Allegory of Elizabethan Europe
QUEEN ELIZABETH I
In the sixteenth century, the western world centred on Europe. America had only recently been discovered and was a land for adventurers and explorers to conquer and discover and bring back to Europe all kinds of wonders such as potatoes and tobacco. It was not a developed country architecturally or economically. The most important person in Europe was arguably the Pope who resided then, as now, in the Vatican at Rome. Roman Catholicism was still the dominant European religion and the Pope, as its head, wielded enormous power in Roman Catholic countries. Even in non-Roman Catholic countries such as England, the Pope had a great influence amongst those still adhering to the Roman Catholic faith.
Pope Pius V
The most powerful ruler, however, was Philip II of Spain. His father, Charles, had been one of the most powerful men ever to have lived in Europe. Not only was he King of Spain, but also governor of the Netherlands and Holy Roman Emperor, a very prestigious title indeed. Philip inherited the throne of Spain aswell as the Netherlands, was King of Portugal for a while, and owned lands in the Americas that were a source of great wealth. Unlike his father, Philip made Spain his central home and under his rule, Spain was at the height of its influence and recognized as the most powerful country in Europe, if not the world.
King Philip II
However, relations between Philip and his neighbours were poor. He was constantly in conflict with France, mismanaged the government of the Netherlands to the extent that there was open rebellion and eventual war there, and he came into conflict with Elizabeth. The powers of Europe were wary of Philip and Queen Elizabeth in particular tried to keep in check his wealth, and the potential threat Catholic Spain posed to Protestant England, by discretely authorizing her sailors to pirate his ships as they came from America. William Cecil, the Queen's chief minister, did not approve of this, so Elizabeth tried to keep knowledge of what was going on from him. Not only did capturing a Spanish ship laden with treasure improve her finances, but it depleted Philip's in the hope to stall his often threatened invasion of England, his so called "Enterprise of England."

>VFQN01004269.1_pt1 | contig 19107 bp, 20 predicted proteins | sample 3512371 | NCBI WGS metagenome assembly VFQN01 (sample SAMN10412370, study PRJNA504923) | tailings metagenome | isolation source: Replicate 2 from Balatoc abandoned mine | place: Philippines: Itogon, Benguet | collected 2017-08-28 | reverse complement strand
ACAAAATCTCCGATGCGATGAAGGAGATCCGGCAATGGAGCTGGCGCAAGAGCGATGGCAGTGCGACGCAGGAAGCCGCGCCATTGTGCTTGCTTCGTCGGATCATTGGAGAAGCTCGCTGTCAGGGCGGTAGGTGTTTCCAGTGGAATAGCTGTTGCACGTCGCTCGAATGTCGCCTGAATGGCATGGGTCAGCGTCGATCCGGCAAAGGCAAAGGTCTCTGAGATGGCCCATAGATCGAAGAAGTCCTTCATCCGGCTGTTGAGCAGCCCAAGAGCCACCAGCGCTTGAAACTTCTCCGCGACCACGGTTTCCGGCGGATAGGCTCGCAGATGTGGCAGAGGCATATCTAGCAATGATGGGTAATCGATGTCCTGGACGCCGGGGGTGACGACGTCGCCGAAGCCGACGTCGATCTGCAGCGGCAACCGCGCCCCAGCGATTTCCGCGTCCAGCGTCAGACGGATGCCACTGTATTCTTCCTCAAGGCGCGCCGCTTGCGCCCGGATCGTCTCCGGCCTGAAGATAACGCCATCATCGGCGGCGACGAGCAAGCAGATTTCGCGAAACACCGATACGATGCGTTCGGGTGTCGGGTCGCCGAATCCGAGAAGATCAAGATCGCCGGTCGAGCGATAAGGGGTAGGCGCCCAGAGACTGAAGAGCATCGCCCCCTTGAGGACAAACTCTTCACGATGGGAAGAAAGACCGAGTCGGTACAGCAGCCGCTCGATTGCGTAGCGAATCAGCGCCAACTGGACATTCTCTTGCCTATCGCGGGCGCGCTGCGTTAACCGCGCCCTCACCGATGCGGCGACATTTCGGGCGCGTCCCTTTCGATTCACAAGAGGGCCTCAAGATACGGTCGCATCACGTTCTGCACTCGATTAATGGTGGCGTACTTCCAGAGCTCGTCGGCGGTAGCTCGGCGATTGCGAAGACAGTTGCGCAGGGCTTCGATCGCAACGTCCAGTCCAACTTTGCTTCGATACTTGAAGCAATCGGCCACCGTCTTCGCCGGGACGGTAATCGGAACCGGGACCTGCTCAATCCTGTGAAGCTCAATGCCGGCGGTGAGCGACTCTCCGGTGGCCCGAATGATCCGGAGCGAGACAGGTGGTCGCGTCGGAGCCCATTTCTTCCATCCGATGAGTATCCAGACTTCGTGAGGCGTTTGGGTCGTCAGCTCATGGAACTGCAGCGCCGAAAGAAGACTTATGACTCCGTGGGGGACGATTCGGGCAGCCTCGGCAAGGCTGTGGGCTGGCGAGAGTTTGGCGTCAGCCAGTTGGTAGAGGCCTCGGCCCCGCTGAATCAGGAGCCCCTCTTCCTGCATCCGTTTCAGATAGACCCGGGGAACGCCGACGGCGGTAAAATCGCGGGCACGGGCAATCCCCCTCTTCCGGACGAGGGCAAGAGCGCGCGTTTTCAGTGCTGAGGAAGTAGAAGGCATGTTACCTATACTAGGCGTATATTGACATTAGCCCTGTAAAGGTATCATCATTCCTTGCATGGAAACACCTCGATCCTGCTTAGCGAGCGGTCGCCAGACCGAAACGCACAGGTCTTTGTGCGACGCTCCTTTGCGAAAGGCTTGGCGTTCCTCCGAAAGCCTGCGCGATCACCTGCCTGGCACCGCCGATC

For details on The Enterprise of England see the section on The Armada
England and Spain were officially at war in 1585 after years of underhanded conflict, and the war lasted until the Queen's death. Philip died in 1598, but his son, Philip III, continued the war, even though he did so half heartedly. He saw the conflict between Elizabeth and Philip as just that, a clash of personalities, and in many ways perhaps that was the case.